A Flight of Fantasy – Legal and Regulatory Compliance in the Aviation Industry and the Role of International Conventions

Aviation Industry
Image Courtesy – Dmitry Moiseenko

Aviation law is the law that regulates the air. Aviation laws were a need after traveling in the air by humans became possible and popular. As travel through the air started to commercialize the requirement to regulate air traffic led to the formation of aviation laws. As aviation laws concern themselves with control over air passage, aviation laws include both domestic and international laws. Aviation laws cover various laws including air traffic, liability concerning air carriage, taxes, etc. The Aviation Sector in India has developed hugely in the last few decades. New airports being established all over the country ensures better and easier transport for the people in the country, making resources even more accessible than before.

Civil Aviation in India has been in place for more than a century. Now, India has the 9th largest aviation market in the world. The very first aircraft that was used in India was the beginning of the airmail service in India. The aircraft flew between  Allahabad and Naini, on February 18, 1911. And, the very first commercial international flight in India, which was operated by the former Imperial Airways took place in 1912. The flight connected Delhi to Karachi.

The India Air Board which acted as an advisory Committee make recommendations in front of the Government of British India regarding the rapid development of civil aviation. On the advice of the Board the Department of Civil Aviation was established and Francis Shelmerdine was appointed as the First Director of Civil Aviation in India in 1927. In 1932 JRD Tata decided to launch India’s first Air- Carrier, Tata Sons Ltd, and became the pioneer of Civil Aviation in India.

Later, Tata Sons Ltd. was nationalized and in 1953 was renamed Air India which later became popular in India as an international Air Carrier. Keeping in mind the poor financial position of the Indian civil aviation sector, the Government of India decided to come up with the Air Corporations Act of 1953, which was brought in place to nationalize all carriers operating in India’s civil aviation industry. With globalization, the aviation sector in India has hugely benefited due to the participation of non-governmental companies which has helped in the commercialization of the aviation industry in India. Now, the aviation sector has become a huge market for big businesses which attract a huge number of customers monthly.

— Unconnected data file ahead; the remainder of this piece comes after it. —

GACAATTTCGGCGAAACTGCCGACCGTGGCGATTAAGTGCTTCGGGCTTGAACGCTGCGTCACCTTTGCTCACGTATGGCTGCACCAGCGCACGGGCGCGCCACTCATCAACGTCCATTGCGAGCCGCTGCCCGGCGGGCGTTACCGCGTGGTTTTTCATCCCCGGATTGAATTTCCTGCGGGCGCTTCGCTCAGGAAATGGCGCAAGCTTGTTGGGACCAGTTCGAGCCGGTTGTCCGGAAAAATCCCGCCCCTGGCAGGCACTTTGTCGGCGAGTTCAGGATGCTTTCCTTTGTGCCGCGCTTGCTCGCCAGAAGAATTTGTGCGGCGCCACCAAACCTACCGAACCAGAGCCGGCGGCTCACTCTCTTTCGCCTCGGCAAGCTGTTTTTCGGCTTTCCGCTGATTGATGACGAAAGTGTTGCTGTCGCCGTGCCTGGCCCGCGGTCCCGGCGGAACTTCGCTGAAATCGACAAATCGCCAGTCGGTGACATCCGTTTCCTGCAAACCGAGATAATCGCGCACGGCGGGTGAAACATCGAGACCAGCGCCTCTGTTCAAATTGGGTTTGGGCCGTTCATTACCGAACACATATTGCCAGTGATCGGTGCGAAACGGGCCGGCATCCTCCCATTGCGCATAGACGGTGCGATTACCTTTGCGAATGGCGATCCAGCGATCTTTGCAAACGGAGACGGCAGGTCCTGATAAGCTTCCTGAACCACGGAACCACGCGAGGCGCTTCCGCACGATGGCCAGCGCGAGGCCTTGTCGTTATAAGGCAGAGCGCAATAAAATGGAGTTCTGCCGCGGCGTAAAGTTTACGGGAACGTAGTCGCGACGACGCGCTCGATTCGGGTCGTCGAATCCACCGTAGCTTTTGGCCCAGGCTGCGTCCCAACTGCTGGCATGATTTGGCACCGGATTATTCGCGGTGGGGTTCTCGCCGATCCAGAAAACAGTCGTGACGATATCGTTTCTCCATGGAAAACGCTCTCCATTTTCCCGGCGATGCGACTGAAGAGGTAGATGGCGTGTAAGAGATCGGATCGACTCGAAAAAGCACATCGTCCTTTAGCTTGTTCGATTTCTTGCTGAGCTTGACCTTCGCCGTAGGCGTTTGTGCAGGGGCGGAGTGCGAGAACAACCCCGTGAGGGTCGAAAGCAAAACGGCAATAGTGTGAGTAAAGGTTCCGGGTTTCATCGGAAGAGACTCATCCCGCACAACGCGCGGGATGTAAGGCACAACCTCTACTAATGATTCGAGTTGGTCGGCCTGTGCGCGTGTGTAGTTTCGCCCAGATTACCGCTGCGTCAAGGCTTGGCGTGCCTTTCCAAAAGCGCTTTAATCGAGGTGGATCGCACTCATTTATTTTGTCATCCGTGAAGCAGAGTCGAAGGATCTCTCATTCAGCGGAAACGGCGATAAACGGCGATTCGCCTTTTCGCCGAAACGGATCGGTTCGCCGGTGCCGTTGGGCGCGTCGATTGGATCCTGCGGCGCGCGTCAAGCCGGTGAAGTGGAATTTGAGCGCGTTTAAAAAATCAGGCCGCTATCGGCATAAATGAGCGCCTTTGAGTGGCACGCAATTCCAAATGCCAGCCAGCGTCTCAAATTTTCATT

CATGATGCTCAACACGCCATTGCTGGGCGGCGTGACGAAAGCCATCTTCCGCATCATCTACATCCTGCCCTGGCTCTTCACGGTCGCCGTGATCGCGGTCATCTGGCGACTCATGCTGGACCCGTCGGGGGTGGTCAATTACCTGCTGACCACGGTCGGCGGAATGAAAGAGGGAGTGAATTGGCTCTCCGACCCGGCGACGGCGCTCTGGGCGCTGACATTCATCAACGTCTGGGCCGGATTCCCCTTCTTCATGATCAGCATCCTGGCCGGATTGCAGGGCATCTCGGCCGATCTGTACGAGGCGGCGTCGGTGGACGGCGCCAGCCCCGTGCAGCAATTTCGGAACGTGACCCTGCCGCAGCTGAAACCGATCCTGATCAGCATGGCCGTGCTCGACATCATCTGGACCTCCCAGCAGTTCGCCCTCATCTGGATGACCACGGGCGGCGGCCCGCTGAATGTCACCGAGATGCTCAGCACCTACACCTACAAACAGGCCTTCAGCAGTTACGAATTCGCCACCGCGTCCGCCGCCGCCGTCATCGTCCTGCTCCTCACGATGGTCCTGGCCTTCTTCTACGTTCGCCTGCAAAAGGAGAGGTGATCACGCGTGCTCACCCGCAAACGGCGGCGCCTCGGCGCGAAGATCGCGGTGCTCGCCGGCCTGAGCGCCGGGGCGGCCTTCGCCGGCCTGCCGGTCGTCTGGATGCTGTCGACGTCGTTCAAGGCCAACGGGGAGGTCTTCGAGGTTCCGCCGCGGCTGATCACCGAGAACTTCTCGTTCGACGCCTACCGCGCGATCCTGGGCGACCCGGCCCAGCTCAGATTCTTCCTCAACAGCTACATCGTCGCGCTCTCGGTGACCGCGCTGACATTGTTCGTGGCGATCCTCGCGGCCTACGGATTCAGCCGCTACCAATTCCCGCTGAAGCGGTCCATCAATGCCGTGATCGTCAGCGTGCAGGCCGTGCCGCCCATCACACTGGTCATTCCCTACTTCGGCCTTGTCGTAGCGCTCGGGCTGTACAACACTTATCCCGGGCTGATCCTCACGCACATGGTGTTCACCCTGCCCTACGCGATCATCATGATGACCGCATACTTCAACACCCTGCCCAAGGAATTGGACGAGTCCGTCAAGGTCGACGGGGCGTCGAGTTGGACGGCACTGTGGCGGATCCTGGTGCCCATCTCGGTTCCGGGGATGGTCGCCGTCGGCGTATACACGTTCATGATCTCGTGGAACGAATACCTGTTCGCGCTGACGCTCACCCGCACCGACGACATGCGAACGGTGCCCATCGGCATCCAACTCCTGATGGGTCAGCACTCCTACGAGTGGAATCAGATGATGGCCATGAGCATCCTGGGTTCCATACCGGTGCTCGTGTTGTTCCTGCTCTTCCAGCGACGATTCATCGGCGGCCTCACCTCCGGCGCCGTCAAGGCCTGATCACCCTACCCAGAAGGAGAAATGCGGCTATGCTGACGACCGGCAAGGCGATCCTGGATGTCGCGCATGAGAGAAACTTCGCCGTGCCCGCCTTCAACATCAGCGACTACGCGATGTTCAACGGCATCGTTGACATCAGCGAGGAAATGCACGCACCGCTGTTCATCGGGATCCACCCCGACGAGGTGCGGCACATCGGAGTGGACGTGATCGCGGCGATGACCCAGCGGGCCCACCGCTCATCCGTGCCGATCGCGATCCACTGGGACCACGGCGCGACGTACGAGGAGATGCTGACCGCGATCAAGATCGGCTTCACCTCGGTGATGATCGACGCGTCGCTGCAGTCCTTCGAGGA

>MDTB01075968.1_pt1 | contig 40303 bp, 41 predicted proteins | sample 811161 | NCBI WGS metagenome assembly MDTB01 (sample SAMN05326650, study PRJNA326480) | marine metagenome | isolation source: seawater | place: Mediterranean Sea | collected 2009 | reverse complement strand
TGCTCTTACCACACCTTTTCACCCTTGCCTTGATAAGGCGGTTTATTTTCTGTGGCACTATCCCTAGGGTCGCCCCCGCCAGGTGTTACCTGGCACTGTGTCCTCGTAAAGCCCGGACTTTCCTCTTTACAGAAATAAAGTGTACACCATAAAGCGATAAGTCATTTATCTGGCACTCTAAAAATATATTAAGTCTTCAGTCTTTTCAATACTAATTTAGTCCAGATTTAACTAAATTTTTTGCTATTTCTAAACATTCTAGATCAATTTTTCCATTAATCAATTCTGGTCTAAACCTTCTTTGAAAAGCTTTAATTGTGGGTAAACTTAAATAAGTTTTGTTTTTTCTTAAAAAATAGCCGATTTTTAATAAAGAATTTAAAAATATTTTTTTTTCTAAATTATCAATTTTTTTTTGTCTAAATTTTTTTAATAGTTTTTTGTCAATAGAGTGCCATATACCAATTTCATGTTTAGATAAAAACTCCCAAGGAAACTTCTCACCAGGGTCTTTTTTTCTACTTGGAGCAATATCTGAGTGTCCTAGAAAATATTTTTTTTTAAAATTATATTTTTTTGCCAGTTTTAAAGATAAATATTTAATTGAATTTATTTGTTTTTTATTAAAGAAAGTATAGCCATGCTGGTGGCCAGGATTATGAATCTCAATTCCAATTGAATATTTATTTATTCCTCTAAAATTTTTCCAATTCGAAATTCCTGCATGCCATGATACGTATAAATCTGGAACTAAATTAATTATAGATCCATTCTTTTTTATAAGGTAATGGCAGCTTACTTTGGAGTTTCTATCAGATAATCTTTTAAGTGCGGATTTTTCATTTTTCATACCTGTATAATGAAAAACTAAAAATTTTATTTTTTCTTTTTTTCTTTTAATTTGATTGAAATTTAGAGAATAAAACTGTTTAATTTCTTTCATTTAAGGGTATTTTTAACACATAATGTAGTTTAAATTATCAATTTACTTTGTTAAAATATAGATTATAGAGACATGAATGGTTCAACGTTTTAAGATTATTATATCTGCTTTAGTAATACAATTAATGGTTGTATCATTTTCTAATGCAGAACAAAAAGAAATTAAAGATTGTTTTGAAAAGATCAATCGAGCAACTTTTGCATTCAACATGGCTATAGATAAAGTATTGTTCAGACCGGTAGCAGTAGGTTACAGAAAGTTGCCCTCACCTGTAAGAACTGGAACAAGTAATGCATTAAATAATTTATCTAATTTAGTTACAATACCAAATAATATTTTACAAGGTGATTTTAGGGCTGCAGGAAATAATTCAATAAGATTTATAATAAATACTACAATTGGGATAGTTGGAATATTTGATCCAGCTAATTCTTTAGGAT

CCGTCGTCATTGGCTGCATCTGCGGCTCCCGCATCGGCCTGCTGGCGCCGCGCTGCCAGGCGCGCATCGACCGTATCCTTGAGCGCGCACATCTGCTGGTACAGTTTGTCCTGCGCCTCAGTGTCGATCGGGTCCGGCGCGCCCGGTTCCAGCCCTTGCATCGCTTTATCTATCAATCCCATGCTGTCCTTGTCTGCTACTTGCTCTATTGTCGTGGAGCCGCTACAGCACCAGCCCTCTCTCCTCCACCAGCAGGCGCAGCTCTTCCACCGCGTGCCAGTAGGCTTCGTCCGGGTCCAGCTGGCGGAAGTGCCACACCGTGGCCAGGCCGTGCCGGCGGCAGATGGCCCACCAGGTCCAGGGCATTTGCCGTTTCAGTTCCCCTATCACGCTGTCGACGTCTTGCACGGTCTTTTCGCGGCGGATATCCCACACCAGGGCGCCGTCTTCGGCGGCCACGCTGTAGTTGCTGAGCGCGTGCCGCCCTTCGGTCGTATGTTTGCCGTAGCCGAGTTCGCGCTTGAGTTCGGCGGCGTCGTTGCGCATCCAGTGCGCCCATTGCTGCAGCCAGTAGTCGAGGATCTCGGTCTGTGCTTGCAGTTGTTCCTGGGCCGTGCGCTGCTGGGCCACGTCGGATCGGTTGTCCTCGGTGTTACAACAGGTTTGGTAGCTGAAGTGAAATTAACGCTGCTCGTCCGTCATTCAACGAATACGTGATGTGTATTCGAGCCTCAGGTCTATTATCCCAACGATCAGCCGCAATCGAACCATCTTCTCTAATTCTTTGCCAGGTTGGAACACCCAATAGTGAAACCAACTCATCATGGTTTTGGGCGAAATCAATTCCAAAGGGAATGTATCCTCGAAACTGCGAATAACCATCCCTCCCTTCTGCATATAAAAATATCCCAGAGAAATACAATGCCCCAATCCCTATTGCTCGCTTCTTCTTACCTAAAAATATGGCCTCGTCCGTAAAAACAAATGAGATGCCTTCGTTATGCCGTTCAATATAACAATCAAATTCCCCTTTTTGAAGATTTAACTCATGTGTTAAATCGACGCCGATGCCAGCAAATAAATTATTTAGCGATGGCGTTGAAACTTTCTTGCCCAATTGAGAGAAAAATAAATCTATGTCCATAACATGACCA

Indian Aviation Rules and Regulations

Aviation Industry

The Ministry of Civil Aviation (“MoCA”) is the primary statutory body that has been given the responsibility for the formulation of policies and rules regarding civil aviation in India.  The MoCA plans and ensures the implementation of schemes for developing and expanding civil air services. The Directorate General of Civil Aviation, the Airport Authority of India, the Airport Economic Regulatory Authority, and the Bureau of Civil Aviation Security are the principal regulatory bodies that function under the authority of the MoCA.

The Ministry also ensures the implementation of various regulations like The Aircraft Act, of 1934 also known as the Aircraft Act, and also the Aircraft Rules of 1937 which was established in pursuance of the Aircraft Act, regulates the manufacturing, possession, usage, operation of aircraft, sale and import and export of aircraft. The parameters in respect of determining the worthiness, and maintenance of an aircraft and the regulations regarding the flying, registration, and procedures of investigations are also mentioned in the said Act. The Airport Authority Act of India, 1994 is the act responsible for the establishment and lays regulatory principles on matters concerning the Airport Authority of India.

The Civil Aviation Requirements were introduced by the Government of India, to regulate the problem of unruly passengers on air. The CARs which have been issued by the DGCA under Rule 133A of the Aircraft Rules lays down the criterion which is to be met before being provided with any form of certification or approval.

The Carriage by Air Act 1972 was established to enjoy governance of the rights and liabilities of air carriers. The Act applies to both domestic and international carriages by air, irrespective of the nationality of the aircraft delivering the carriage. It just must be within the territory of India. The Airports Economic Regulatory Authority of India Act, 2008, or the “AERA Act” led to the establishment of AERA. The Act regulates tariffs and other charges for services rendered at airports; and ascertains the establishment of an appellate tribunal for dispute resolution.

Lastly, Aircraft (Security) Rules 2011 regulates the procedures regarding air safety and security regulations for aerodromes and aircraft. It is provided in Rule 134 of the Aircraft Rules that no individual or group shall operate any scheduled air transport service to and from or across India without the permission of the Central Government as granted under Schedule XI of the Aircraft Rules.